These and other objects of the invention are realized by carrying out the growth of the silicon carbide crystals in the presence of a special element which influences the form and/ or structure of the crystals, which element hereinafter is referred to as a growth modifier. Some elements belonging to Group III-B of the Periodic System, which group comprises the elements scandium, yttrium, the lanthanides, also referred to as rare earth metals, and actinium have shown growth modifier properties, but whereas cerium and yttrium may show such properties to a small extent only, especially good results have been obtained using lanthanum. In particular, we have discovered that, when silicon carbide is produced at temperatures lying between 1000 C. and 2000 C., the presence of lanthanum may result in the formation of the wurtzite modification of silicon carbide in a very high yield. The most favorable temperature for the formation of such a structure lies between 1250 C. and 1600 C. We have also found that when aluminum is also added, crystals with wurtzite structure can be more readily formed at a comparatively low temperature in the aforesaid range, for example, between 1250" C. and 1400" 0., whereas by adding nitrogen, crystals with wurtzite structure can be formed more readily at a comparatively high temperature, for example, between 1400 C. and l600 C. In the latter range, when aluminum is added, in general crystals of a different structure are mainly formed, that is, of the 4H structure, and these crystals can be manufactured in this manner with a high yield and in a reproducible manner. For growing silicon carbide crystals at temperatures lying between 1000 C. and 2000 C. as described above, use can best be made of the chemical reaction methods, the starting substances being preferably constituted by silica and carbon and the thermal treatment being effected preferably in a hydrogen-containing atmosphere. However, it is also possible to use other starting substances, for example, gaseous starting substances as is also known.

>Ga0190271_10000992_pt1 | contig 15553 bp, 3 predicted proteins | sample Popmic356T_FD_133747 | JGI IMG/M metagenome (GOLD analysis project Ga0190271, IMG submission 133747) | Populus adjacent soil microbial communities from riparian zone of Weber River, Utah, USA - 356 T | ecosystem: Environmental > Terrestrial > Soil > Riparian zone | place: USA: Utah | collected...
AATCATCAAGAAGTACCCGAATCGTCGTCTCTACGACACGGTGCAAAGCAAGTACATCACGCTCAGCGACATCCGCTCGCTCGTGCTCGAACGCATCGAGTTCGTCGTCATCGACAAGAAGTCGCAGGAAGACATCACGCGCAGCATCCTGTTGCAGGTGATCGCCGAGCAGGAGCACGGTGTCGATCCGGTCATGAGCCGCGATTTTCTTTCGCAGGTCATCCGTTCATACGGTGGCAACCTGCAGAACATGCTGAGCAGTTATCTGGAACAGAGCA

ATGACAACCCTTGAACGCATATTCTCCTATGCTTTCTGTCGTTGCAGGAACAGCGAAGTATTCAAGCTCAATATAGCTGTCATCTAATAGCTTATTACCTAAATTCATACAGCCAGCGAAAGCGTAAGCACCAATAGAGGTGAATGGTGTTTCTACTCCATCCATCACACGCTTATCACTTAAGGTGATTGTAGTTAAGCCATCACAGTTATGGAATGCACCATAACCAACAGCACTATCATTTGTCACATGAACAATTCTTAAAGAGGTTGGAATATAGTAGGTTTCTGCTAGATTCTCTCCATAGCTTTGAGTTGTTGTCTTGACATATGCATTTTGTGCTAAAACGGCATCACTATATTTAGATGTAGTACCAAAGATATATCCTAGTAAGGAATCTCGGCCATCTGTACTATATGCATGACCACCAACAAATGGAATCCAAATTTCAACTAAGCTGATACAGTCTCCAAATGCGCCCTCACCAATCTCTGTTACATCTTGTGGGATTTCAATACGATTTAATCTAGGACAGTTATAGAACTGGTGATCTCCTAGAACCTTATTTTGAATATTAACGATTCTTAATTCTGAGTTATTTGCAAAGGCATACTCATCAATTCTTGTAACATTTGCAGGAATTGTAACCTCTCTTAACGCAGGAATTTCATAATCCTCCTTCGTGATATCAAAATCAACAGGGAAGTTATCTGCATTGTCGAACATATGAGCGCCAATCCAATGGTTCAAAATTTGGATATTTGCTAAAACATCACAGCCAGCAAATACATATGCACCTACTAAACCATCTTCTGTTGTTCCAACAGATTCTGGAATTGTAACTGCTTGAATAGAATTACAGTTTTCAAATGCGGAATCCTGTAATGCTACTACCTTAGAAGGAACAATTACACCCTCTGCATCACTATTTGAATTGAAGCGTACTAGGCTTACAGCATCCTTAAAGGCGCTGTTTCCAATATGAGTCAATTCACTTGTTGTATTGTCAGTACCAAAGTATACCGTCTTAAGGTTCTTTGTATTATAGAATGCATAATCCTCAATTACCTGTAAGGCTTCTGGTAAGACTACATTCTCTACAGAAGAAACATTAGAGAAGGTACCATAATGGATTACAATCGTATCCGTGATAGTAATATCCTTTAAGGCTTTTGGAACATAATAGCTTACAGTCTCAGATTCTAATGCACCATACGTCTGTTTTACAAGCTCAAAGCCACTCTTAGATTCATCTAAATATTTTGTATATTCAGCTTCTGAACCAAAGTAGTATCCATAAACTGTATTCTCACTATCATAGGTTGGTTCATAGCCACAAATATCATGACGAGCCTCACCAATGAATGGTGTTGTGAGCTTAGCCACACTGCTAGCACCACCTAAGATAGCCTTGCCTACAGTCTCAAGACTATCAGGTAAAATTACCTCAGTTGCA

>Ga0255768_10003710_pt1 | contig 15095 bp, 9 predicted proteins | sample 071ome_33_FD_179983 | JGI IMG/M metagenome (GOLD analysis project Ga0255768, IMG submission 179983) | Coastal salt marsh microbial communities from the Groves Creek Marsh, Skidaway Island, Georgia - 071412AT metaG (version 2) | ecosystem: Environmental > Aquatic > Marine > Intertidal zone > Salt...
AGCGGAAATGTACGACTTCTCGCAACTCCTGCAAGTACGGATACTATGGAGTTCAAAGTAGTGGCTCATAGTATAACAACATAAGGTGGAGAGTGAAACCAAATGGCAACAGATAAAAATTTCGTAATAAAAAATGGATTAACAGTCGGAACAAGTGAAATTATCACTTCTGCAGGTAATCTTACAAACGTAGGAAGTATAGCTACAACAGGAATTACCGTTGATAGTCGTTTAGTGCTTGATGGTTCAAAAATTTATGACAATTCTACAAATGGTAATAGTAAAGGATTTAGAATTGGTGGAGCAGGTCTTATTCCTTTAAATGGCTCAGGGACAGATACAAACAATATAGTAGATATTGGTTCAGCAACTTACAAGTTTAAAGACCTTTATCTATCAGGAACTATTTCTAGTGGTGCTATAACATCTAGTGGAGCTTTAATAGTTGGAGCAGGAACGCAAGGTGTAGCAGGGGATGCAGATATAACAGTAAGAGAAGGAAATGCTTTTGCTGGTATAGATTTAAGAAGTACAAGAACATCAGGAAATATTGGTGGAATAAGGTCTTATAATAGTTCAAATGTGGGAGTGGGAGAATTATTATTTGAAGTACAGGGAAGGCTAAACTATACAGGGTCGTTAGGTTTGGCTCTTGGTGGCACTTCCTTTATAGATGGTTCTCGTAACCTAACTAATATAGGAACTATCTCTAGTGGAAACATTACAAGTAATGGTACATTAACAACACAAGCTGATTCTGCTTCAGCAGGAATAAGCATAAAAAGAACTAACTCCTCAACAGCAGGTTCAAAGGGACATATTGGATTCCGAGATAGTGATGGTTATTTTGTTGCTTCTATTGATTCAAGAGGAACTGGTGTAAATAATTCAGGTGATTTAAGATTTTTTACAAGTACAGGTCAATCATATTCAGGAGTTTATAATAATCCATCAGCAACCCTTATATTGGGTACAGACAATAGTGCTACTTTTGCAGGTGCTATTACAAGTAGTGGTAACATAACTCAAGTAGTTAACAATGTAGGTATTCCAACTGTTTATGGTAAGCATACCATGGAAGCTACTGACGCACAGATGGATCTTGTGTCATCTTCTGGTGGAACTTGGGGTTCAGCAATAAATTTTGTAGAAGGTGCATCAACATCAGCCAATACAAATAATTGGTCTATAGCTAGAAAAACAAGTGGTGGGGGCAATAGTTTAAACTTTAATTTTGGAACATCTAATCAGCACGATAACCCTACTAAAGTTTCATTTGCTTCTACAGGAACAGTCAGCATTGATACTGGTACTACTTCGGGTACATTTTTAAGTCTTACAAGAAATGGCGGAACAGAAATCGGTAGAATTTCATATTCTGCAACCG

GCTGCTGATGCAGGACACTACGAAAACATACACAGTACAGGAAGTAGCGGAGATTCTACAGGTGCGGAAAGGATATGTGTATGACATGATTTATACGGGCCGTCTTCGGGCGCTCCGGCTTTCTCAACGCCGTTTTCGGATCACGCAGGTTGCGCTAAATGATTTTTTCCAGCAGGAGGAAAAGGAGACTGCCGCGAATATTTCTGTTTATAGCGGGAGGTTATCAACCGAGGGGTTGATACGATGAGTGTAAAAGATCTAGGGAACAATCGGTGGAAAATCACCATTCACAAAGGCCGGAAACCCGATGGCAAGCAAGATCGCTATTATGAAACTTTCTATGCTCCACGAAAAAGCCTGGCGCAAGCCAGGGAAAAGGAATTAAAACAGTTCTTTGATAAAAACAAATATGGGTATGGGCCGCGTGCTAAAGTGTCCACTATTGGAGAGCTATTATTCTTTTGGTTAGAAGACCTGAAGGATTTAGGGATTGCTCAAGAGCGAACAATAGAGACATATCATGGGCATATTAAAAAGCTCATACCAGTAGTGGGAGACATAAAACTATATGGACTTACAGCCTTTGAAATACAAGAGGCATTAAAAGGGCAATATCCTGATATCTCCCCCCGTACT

It should be noted that the various crystalline structures of silicon carbide have different electrical properties, such as their energy gap and the mobility of their charge carriers. For example, the wurtzite structure of silicon carbide has the desirable electrical property of the largest energy gap found hitherto of all the silicon carbide structures, viz. 3.3 ev. Large energy gap semiconductor crystals are very useful in the manufacture of semiconductor devices, e.g. high temperature devices.